Blogger JW Mason said...

I don't understand why you think maturity transformation is so wrong. Only part of the story, sure, but a real part, no?

Economic actors desire liquidity. We live in a world of uncertainty, where economic decisions cannot be thought of as allocating a fixed stock of productive resources to their best ends because income and expenditure are determined simultaneously. It's therefore necessary to preserve one's freedom of action, which in practice means holding money or immediate claims on money. Most economic units therefore want to be able to realize the full value of their assets at any time, but to make payments on their liabilities only on a fixed, known schedule. In other words, they want to hold long(er) liabiliteis and short(er) assets.

Banks allow the rest of the economy to achieve these otherwise incompatible balance sheets by specializing themselves in short (liquid) liabilities and long(illiquid) assets. I agree that "transformation" is a slightly unfortuante word since it implies that there was one kind of asset or liability first that then became another, whereas, as you say, they are all created together. But it is nonetheless true that bank balance sheets, unlike everyone else's, combine short liabilities and long assets, and this is pretty central to what makes them banks.

Do you not agree?

Also, a serious question. What's the best text or texts for laying out the canonical "MMT" position? I've read a lot of Randy Wray's stuff -- I've read a lot of all this stuff -- and while the specifics are clear I don't feel like I fully grasp the overall structure.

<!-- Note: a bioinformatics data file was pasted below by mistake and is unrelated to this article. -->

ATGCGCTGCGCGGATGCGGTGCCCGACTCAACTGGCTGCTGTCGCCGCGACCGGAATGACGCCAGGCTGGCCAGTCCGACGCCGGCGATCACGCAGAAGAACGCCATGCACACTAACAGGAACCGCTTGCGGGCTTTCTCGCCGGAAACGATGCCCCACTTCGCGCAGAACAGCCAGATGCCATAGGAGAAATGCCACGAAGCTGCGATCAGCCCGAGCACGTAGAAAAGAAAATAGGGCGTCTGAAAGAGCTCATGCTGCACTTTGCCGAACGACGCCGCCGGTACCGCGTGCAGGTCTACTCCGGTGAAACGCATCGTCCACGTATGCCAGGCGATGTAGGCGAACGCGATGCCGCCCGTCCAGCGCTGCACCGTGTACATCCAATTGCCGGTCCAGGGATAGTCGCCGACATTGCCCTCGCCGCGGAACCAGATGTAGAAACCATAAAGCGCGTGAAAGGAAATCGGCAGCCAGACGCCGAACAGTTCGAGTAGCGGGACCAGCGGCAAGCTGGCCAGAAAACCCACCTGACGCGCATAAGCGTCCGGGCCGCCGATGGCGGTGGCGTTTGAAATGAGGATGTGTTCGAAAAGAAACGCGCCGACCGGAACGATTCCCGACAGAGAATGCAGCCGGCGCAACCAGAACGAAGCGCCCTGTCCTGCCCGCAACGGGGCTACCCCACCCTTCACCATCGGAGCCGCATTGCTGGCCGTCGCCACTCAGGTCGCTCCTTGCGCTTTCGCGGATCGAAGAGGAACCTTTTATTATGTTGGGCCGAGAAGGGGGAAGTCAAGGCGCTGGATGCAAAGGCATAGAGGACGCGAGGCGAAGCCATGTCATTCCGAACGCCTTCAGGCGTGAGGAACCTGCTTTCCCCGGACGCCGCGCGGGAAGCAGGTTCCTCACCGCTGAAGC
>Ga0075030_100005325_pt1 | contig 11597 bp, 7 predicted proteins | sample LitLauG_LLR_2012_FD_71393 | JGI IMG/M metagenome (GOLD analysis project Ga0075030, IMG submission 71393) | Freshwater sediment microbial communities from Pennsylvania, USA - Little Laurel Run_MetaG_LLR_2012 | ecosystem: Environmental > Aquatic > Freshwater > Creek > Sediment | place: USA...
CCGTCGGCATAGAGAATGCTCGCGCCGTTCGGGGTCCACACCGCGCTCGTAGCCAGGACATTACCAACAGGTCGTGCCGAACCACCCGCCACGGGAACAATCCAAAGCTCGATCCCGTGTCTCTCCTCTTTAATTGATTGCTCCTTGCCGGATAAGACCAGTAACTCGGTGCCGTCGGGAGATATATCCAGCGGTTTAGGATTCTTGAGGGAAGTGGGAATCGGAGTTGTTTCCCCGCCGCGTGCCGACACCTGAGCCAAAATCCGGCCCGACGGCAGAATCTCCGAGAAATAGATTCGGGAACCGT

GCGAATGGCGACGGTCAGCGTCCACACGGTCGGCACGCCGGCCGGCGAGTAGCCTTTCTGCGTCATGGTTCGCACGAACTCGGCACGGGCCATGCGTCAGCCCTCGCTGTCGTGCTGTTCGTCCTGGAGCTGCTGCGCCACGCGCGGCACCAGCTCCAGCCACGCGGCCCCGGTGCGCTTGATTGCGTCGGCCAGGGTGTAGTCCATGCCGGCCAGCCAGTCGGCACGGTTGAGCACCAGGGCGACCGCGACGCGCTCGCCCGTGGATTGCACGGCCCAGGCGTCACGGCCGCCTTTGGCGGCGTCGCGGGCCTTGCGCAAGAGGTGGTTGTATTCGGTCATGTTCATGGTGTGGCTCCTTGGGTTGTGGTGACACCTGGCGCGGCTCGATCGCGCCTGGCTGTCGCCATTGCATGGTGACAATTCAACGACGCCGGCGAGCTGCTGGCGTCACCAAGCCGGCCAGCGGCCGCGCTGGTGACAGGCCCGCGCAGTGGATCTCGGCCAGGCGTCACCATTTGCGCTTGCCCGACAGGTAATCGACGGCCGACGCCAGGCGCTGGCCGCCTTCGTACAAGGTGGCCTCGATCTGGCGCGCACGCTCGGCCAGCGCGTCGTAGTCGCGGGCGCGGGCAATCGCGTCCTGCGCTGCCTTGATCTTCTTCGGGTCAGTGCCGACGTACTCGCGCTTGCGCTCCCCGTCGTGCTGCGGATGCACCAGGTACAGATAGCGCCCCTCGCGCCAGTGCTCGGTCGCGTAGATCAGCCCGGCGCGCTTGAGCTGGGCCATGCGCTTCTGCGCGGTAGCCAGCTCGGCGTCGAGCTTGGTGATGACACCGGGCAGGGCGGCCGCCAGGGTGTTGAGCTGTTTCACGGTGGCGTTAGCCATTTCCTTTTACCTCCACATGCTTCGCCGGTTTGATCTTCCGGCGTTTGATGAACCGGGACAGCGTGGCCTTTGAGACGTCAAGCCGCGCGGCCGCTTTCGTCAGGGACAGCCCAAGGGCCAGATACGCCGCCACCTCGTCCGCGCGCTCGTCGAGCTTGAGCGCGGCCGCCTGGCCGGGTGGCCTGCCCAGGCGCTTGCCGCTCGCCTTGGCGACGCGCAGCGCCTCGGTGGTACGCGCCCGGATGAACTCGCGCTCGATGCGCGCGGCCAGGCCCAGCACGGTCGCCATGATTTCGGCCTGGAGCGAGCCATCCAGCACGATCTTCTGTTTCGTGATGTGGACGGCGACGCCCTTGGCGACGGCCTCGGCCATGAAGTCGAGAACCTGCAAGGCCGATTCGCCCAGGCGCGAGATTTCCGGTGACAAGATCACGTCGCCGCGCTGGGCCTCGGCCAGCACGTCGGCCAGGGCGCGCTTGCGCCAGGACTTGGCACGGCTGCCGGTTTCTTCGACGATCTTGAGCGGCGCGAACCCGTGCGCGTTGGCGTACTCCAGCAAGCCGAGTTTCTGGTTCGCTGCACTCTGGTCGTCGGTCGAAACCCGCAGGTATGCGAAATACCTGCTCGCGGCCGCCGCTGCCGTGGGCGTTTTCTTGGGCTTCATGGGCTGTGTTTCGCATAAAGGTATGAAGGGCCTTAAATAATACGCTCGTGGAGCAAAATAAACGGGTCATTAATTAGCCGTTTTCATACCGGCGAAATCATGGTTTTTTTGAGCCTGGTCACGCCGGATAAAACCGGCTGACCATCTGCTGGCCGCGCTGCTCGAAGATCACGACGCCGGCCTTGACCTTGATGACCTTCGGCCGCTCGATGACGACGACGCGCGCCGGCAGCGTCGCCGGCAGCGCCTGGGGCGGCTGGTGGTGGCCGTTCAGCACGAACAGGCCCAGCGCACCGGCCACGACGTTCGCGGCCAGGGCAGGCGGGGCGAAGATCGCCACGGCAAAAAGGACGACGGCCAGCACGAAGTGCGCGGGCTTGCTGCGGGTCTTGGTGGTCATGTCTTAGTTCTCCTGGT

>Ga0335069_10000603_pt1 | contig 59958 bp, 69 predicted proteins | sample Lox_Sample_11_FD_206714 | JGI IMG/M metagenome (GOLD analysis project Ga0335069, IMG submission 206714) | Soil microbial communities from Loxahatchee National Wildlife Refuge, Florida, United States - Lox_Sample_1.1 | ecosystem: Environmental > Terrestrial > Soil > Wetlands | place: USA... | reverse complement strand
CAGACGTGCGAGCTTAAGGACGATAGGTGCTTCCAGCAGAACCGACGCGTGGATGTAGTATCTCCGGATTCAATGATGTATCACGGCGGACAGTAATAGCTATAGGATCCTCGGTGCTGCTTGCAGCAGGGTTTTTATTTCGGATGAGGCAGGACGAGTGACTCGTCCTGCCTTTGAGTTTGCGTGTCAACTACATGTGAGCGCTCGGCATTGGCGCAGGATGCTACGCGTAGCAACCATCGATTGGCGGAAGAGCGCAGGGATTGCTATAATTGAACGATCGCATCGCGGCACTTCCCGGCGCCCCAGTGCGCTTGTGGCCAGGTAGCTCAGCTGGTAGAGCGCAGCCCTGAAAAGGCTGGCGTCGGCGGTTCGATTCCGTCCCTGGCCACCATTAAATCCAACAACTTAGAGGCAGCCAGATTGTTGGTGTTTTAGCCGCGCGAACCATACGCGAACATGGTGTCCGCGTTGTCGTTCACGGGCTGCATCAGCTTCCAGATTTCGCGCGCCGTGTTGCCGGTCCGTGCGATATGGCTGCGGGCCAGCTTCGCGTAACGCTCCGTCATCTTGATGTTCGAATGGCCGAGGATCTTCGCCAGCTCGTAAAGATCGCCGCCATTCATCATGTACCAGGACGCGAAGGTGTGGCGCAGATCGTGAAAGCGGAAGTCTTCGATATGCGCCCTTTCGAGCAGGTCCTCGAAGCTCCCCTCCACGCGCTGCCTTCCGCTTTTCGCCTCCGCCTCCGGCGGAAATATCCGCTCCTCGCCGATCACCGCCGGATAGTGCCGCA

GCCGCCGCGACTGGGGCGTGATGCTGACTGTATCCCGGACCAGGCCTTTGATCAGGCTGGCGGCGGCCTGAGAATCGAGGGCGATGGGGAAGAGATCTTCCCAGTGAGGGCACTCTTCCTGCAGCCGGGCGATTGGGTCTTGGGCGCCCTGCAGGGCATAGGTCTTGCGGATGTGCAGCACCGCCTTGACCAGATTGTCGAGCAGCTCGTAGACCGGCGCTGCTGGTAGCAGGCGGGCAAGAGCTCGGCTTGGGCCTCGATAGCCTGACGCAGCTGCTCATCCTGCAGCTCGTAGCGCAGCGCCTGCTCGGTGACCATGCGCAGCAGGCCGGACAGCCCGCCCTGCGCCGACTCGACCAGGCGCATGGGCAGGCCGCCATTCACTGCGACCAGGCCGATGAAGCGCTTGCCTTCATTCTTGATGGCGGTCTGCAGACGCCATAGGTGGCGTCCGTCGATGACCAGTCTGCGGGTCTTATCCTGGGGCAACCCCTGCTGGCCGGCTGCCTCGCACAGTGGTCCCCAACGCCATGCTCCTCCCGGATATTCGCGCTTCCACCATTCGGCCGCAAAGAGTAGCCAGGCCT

6:19 PM  
Blogger winterspeak said...

The term "maturity transformation" suggests that an instrument at one maturity (usually a deposit) is somehow transformed into an instrument of a different maturity (usually a loan) via a bank. This is like transforming some apples and dough into an apple pie via baking.

The implication is, no deposit, no loan, just as if you had no apples and no dough, you could not get any pie.

Banks simply don't work like this. It's the wrong analogy, and it doesn't capture what I think of as a core mechanic of balance sheet expansion and contraction, and the connection between banks via reserve accounts.

I full acknowledge that different manturities exist and there are good reasons for them. But banks don't work by transforming one into another.

The easiest MMT stuff I know of is Mosler's 7 deadly frauds.

8:03 AM  
Blogger JW Mason said...

Not looking for easy. Looking for canonical. Is it really necessary for you to assume everyone who is not down with MMT is a stupid child?

3:38 PM  
Blogger winterspeak said...


I wasn't recommending Mosler because it was easy and I think you're a stupid child! Quite the opposite.

I don't think there is a "canonical MMT". I think there are hard realities around how things like reserves, and the accounting around them works, and then there's a bunch of theories from that which are pretty solid (and most would agree on) and then there's some stuff which I think is a policy prescription and not part of MMT at all but others would say are central and part of the "canon".

It's better just to make sure you understand the basics cleanly and then make up your own mind about things. When I said Mosler was "easy" I meant it was "clear".

2:21 PM